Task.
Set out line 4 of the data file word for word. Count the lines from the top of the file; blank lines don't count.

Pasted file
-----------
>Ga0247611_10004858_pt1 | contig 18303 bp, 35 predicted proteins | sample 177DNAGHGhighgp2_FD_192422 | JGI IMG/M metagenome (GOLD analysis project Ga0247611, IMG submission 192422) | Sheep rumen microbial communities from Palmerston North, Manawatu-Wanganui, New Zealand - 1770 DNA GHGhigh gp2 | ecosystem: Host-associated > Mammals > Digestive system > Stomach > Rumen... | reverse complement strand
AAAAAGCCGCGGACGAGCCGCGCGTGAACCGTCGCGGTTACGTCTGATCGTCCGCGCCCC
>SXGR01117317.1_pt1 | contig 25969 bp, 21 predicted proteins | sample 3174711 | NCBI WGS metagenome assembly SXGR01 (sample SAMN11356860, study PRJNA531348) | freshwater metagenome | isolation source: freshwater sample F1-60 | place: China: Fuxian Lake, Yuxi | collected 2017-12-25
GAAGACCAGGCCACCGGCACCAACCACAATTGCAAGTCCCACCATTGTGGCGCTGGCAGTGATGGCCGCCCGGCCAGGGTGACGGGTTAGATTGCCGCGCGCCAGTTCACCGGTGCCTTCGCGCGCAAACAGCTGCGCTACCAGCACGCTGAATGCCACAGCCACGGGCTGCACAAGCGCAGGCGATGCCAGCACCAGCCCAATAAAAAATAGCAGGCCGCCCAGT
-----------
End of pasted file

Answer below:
GAAGACCAGGCCACCGGCACCAACCACAATTGCAAGTCCCACCATTGTGGCGCTGGCAGTGATGGCCGCCCGGCCAGGGTGACGGGTTAGATTGCCGCGCGCCAGTTCACCGGTGCCTTCGCGCGCAAACAGCTGCGCTACCAGCACGCTGAATGCCACAGCCACGGGCTGCACAAGCGCAGGCGATGCCAGCACCAGCCCAATAAAAAATAGCAGGCCGCCCAGT